• Diameter.—20 cm to 26 cm.
      • Height of inflorescence.—2.5 cm to 3.5 cm.
  • Bracts:
      • Number of bracts per inflorescence.—12 to 16.
      • Shape.—Ovate.
      • Base.—Obtuse (larger bracts) to acute (younger bracts).
      • Apex.—Acuminate.
      • Lobes.—Rounded, very weak to weak.
      • Size.—Length: 11.5 cm to 12.0 cm Width: 6.5 cm to 8.2 cm.
      • Texture.—mostly smooth, a little rugosity with younger bracts (not fully expanded).
      • Vein color.—Upper surface: RHS 46D near base; other areas correspond closely to the bract color Lower surface: RHS 48A (reddish) near the base and fading towards the apex.
      • Bract color.—Upper surface: Ranging from RHS 58D (largest and lowest fully colored bracts) to approximately RHS 52C (the true bracts forming the main whorl) and RHS 55A to even RHS 52B for the youngest, not yet fully expanded bracts Lower surface: RHS 52D.
      • Bract petiole.—Length: 1.2 cm to 2.0 cm Color: Upper surface: RHS 46C (red) Lower surface: RHS 47A to RHS 50B or even lighter.
  • Cyme:
      • Cyme diameter.—Approximately 1.8 cm to 2.3 cm.
      • Cyathia number.—7 to 12 in a tight cluster.
      • Cyathium.—Shape: Ovate Diameter: 0.5 cm to 0.6 cm Length: 0.6 cm to 0.7 cm Color: Mainly RHS 143B (green); top is RHS 45D (light red).
      • Peduncle.—Color: RHS 143C (light green) Length: 0.02 cm to 0.03 cm.
      • Nectar cups.—Number: Usually only one per cyathium Size: Up to 0.6 cm wide Color: RHS 15A (yellow-orange), a little RHS N30A (reddish) color may occur at the margin.
  • Reproductive organs:
      • Stamens.—Strap-like Quantity: About 15 to 20 in a cluster Filaments: RHS 46B (red) Length: 0.3 cm Pollen: RHS 13B (yellow) Female flowers/pistils have not been observed.
  • Fruit and seed set: Has not been observed.
  • Disease and insect resistance: No observations made

COMPARISON WITH KNOWN CULTIVARS

The most similar cultivars in comparison to ‘Fismars Lipink’ are the parental cultivar ‘Fismars’ (U.S. Plant Pat. No. 14,977), ‘Fismars Pink’ (U.S. Plant Pat. No. 18,866) and the commercial cultivars ‘Fiscorosa’ (U.S. Plant Pat. No. 10,077) and ‘Eckalbert’ (U.S. Plant patent application Ser. No. 10/291,043).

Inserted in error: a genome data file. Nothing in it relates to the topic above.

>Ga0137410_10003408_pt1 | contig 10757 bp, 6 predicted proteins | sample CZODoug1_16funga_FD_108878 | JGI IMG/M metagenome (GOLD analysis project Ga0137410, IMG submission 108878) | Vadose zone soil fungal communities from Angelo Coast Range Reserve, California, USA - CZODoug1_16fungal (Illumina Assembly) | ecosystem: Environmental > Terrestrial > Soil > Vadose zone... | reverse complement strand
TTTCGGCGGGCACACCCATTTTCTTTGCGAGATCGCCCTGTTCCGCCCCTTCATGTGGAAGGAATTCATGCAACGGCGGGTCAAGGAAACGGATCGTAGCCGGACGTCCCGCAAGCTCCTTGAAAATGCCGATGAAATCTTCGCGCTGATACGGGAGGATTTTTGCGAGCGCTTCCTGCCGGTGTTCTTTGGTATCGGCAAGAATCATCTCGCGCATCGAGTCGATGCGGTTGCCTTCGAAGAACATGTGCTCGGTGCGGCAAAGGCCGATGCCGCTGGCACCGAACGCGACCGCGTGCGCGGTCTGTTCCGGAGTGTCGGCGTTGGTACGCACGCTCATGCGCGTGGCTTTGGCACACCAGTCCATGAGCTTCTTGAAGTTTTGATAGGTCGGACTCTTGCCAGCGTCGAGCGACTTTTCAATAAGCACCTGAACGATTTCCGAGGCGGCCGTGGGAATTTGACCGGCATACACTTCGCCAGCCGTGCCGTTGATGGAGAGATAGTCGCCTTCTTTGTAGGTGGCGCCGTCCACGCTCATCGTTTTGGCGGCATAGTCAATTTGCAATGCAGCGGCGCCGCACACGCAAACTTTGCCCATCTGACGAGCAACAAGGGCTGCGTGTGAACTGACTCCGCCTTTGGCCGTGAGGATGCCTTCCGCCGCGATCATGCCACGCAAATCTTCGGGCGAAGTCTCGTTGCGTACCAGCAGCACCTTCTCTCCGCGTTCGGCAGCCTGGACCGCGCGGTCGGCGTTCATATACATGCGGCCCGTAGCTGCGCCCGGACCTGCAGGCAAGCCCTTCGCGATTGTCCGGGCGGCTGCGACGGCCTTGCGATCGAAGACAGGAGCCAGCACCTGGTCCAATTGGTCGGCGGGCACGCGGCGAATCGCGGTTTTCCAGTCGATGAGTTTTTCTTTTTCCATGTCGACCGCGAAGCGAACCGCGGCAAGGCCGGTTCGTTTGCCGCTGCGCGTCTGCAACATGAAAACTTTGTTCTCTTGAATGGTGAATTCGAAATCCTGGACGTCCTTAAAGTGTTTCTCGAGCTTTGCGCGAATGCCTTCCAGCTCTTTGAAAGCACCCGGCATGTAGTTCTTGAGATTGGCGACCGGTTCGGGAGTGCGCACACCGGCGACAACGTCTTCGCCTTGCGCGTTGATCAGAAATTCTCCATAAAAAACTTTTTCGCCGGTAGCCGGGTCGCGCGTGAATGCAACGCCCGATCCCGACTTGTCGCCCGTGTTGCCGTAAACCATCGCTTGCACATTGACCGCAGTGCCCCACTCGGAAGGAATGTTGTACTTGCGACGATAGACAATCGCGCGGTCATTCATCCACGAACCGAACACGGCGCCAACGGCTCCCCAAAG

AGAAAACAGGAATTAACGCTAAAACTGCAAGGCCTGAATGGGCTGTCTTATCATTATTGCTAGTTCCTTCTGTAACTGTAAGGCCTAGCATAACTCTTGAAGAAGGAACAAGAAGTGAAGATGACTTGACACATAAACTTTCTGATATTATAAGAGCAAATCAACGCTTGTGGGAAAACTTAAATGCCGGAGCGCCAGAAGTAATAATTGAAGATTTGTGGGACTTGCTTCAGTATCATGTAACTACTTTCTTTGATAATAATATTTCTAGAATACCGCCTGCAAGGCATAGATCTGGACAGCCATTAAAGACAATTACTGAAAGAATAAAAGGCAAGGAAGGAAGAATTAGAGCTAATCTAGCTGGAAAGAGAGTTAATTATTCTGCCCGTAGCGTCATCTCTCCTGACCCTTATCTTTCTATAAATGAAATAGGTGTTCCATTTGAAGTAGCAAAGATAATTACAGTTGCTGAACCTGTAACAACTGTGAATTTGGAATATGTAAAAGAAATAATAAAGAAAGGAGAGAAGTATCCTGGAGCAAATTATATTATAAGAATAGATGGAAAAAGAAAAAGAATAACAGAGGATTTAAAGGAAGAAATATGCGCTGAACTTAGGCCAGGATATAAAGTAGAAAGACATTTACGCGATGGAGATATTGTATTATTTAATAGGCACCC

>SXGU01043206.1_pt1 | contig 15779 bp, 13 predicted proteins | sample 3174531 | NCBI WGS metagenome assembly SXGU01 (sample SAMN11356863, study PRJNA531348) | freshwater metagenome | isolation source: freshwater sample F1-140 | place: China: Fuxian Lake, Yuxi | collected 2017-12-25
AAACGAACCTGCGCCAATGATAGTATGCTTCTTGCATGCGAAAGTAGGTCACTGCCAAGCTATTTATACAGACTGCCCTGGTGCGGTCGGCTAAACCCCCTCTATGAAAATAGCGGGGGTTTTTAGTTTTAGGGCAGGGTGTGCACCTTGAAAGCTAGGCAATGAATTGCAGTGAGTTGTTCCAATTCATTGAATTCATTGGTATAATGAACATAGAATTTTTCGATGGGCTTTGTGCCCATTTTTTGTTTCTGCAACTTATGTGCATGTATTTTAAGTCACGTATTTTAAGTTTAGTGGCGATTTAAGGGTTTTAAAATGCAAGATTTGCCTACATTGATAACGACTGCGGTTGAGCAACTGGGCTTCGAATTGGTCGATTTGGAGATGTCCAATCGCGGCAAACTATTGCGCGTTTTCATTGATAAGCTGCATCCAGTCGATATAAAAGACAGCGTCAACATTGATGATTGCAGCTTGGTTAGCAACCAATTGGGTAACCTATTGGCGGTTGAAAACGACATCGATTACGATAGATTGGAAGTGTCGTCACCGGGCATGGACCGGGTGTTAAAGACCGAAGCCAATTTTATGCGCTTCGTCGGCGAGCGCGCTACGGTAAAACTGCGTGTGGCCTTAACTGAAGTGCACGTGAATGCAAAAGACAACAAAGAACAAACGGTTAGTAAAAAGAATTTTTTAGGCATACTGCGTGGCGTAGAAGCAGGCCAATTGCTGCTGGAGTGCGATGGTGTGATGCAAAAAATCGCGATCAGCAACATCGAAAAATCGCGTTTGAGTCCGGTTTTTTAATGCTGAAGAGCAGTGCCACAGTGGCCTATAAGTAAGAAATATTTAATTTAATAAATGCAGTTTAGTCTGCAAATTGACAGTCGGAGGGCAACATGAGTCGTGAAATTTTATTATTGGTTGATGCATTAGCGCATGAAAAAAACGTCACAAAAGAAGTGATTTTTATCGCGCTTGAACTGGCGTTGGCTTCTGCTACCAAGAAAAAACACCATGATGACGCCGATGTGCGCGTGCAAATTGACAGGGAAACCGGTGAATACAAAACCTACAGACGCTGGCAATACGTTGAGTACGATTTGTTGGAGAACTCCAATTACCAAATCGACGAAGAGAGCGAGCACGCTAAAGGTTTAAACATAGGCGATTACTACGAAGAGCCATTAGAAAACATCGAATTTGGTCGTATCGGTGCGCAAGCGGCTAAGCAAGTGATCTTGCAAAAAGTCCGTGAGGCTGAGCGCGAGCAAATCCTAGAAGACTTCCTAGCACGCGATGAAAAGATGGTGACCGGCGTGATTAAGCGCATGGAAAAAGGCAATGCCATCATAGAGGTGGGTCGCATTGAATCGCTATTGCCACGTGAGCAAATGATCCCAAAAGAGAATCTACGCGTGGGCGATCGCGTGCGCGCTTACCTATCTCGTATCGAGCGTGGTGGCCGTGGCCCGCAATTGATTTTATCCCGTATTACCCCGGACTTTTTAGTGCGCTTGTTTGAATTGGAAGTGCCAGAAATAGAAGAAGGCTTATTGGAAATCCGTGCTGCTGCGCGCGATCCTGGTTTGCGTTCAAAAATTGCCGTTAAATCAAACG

In comparison to the parent ‘Fismars’ (U.S. Plant Pat. No. 14,977), ‘Fismars Lipink’ differs from the parental cultivar in that ‘Fismars Lipink’ has pink bracts, while ‘Fismars’ has red bracts.

In comparison to ‘Fismars Pink’ (U.S. Plant Patent application applied for), ‘Fismars Lipink’ has a somewhat lighter overall bract color, inflorescences with more cyathia and a somewhat taller plant habit than ‘Fismars Pink’. Additionally, ‘Fismars Lipink’ has a slightly later flowering response (mid-season) in the fall than ‘Fismars Pink’ (early to mid-season).

In comparison to ‘Fiscorosa’ (U.S. Plant Pat. No. 10,077, ‘Fismars Lipink’ has smaller bracts and leaves with nearly no lobes. Additionally, ‘Fiscorosa’ has a taller and wider plant habit than ‘Fismars Lipink.

In comparison to ‘Eckalbert (U.S. Plant patent application Ser. No. 10/291,043), ‘Eckalbert’ has funnel-shaped inflorescences, while the inflorescences of ‘Fismars Lipink’ are flatter and have shorter bracts that are mostly horizontally directed. Additionally, the leaves and bracts of ‘Fismars Lipink’ develop nearly no lobes, while the leaves and bracts of ‘Eckalbert’ are moderately oak-leaf shaped.